Contributed by: The James Bond Movie Encyclopedia by Steven Jay Rubin

(March 9, 1954–     ): American playwright and screenwriter who contributed heavily to GoldenEye. Unfortunately, he received no credit on the final film. Wade first came to prominence in 1980 with his play Key Exchange, which was later adapted as a movie for 20th Century Fox. Wade is better known for his screenwriting work on the films Working Girl (1988), True Colors (1991), Mr. Baseball (1992), and Junior (1994). He first met Bond producer Barbara Broccoli in 1990 and attended her wedding to producer Fred Zollo. In August 1994, he was hired to do a rewrite on GoldenEye.

Wade was sent to London, and for five weeks—seven days a week—he worked on the script while holed up in the Eon Productions office in Piccadilly Circus (next to the Hard Rock Café). Wade was asked to work on the character of James Bond, who in the previous drafts of the script was more reactive than active. “I went to the bookshelf at Eon,” says Wade, “and picked up three of the original Fleming novels. I would work from eight to six every day, and then I’d go home and read the books. It helped a lot. James Bond is a fatalistic action hero, and we wanted to give him the edge that Connery once presented when he did Bond. I had to make sure that Pierce Brosnan’s Bond was a direct descendant of Connery’s. When you read the Fleming novels, you see that Bond is always getting the crap beat out of him. He’s a real character, not a comic book hero, but unless you center the action around him, he becomes a mechanic.”[1]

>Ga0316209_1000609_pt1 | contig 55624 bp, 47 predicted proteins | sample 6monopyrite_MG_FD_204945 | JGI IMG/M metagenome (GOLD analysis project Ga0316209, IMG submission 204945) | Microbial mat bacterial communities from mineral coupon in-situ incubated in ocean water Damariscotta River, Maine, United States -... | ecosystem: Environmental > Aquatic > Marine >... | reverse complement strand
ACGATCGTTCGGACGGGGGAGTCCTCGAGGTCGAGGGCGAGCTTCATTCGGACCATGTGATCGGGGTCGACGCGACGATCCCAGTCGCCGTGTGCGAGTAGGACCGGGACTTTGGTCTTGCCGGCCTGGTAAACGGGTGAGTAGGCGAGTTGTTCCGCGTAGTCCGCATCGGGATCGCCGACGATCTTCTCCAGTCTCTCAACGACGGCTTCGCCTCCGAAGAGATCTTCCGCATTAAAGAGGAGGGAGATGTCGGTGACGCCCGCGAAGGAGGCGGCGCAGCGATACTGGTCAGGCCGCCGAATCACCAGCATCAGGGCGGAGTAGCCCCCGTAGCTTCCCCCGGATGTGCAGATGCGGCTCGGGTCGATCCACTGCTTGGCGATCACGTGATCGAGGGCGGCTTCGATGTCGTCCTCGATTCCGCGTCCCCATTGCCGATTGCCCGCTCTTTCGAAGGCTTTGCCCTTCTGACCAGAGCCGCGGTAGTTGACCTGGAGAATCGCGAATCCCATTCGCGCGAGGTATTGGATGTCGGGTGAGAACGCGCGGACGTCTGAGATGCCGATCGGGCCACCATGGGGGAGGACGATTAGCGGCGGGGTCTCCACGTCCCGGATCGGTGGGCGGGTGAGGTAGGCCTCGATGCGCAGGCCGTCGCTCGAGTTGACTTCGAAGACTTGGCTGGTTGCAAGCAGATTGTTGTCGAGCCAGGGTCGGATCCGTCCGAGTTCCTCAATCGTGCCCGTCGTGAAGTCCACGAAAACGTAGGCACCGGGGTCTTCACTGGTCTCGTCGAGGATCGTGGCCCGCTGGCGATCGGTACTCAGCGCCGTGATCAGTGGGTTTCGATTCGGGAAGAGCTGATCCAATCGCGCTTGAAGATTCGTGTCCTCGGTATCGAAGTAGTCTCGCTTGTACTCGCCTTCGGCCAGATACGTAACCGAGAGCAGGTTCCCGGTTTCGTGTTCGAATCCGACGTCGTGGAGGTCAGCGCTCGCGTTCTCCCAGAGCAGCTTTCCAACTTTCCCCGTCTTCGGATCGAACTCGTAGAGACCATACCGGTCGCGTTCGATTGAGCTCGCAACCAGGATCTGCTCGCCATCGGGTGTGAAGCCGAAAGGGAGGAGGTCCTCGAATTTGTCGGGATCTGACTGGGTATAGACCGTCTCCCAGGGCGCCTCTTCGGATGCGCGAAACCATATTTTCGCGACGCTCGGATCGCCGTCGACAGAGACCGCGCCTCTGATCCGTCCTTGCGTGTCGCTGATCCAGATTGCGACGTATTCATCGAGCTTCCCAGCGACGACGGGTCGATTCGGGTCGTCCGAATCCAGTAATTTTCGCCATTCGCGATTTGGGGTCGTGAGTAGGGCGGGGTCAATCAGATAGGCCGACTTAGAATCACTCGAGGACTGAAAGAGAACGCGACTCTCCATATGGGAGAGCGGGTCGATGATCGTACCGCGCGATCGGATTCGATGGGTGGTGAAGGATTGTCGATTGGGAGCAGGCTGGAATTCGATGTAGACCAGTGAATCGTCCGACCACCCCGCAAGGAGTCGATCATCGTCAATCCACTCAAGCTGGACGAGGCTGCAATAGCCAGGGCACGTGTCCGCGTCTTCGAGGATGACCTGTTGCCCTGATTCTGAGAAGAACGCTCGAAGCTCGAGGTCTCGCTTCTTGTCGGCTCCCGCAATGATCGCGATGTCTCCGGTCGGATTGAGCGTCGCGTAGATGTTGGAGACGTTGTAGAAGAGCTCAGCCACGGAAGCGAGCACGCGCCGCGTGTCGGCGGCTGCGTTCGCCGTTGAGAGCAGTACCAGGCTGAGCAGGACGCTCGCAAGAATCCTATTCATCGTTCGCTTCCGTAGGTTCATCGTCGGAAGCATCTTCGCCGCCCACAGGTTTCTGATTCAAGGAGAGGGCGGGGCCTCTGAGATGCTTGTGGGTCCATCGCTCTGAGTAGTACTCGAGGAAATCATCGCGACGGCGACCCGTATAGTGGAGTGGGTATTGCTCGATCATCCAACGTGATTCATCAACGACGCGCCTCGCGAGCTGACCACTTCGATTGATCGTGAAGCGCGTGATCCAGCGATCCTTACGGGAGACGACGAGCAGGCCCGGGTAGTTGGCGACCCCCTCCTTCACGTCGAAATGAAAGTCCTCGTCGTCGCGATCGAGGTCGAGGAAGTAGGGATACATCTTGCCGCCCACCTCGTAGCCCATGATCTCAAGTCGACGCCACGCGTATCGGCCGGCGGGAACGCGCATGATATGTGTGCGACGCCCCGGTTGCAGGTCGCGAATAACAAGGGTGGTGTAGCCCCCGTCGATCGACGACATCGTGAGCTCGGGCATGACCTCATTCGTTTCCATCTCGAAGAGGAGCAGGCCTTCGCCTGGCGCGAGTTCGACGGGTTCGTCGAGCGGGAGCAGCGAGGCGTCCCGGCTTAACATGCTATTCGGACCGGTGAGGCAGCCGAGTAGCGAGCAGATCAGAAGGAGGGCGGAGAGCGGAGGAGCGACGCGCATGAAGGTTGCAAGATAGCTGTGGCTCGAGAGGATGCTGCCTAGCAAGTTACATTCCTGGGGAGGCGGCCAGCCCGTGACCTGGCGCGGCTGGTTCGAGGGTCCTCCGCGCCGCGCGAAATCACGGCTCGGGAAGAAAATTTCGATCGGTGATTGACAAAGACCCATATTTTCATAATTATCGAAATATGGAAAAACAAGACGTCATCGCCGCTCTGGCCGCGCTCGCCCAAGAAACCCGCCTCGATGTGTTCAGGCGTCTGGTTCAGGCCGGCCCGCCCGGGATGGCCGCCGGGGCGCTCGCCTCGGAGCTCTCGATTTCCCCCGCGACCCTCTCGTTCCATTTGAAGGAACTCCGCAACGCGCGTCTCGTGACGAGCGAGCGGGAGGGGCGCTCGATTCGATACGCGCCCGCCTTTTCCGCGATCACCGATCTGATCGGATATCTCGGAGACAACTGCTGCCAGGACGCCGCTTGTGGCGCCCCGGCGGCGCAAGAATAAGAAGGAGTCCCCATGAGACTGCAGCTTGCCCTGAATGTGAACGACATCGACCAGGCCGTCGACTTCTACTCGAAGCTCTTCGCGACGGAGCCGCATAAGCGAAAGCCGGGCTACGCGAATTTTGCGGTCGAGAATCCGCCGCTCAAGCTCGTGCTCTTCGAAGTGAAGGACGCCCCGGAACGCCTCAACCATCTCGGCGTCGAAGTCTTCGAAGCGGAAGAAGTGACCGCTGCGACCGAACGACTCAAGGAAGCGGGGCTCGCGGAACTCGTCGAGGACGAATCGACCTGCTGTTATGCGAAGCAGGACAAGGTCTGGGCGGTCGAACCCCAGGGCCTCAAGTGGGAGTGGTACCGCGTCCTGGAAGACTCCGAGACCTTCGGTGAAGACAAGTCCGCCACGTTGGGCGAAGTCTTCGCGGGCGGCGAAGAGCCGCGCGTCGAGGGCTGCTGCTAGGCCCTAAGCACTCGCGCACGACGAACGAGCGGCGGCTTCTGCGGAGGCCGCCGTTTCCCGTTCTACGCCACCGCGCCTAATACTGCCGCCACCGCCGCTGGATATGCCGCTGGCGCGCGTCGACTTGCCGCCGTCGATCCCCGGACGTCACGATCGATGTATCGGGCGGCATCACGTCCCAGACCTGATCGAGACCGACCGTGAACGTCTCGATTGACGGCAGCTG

Wade also streamlined the plot of the film. A long interlude in a St. Petersburg weapons bazaar was reduced to a single scene. Wade, appropriately, also gave his surname to Bond’s CIA contact in Russia, Jack Wade. Since he had pressing screenwriting duties with producer/director Ivan Reitman on the comedy Junior, Wade was unable to finish his work. Bruce Feirstein took over the rewrite.

[1] Kevin Wade, telephone interview by Steven Jay Rubin, June 17, 1995.


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